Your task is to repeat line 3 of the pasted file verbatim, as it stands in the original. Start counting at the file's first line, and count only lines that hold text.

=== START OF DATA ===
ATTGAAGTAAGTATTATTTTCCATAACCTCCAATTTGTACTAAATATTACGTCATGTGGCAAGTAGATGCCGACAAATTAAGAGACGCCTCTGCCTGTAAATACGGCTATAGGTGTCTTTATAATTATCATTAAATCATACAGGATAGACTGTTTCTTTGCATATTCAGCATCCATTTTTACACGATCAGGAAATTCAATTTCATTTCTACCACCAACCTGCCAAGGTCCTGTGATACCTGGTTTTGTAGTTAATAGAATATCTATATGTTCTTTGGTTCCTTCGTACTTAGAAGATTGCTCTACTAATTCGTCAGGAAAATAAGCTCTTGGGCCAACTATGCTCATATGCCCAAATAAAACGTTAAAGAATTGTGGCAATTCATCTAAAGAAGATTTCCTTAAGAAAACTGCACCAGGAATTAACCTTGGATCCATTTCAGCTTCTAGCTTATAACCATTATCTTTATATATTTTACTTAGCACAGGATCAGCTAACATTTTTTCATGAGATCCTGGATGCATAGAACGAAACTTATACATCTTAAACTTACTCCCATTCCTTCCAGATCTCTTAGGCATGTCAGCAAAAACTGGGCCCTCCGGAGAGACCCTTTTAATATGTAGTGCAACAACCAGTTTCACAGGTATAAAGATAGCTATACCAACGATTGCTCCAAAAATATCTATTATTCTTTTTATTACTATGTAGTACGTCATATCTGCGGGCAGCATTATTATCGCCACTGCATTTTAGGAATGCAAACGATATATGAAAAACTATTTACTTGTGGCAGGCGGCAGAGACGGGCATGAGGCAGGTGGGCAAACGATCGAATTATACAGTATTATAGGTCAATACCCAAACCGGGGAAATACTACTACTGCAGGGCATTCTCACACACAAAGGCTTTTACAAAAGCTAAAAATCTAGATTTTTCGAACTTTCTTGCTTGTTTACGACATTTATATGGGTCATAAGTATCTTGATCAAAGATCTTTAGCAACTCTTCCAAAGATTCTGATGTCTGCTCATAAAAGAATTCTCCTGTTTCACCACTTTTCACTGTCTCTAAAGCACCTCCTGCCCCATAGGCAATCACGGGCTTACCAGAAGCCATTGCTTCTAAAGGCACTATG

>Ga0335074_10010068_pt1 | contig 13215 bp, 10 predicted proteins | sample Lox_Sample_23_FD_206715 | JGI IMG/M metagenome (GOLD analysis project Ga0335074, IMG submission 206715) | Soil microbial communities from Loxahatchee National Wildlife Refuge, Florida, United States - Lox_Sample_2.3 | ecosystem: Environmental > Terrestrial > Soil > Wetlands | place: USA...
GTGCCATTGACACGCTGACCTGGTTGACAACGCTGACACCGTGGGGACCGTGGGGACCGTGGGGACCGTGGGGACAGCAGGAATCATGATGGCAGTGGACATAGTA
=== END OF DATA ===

GTGCCATTGACACGCTGACCTGGTTGACAACGCTGACACCGTGGGGACCGTGGGGACCGTGGGGACCGTGGGGACAGCAGGAATCATGATGGCAGTGGACATAGTA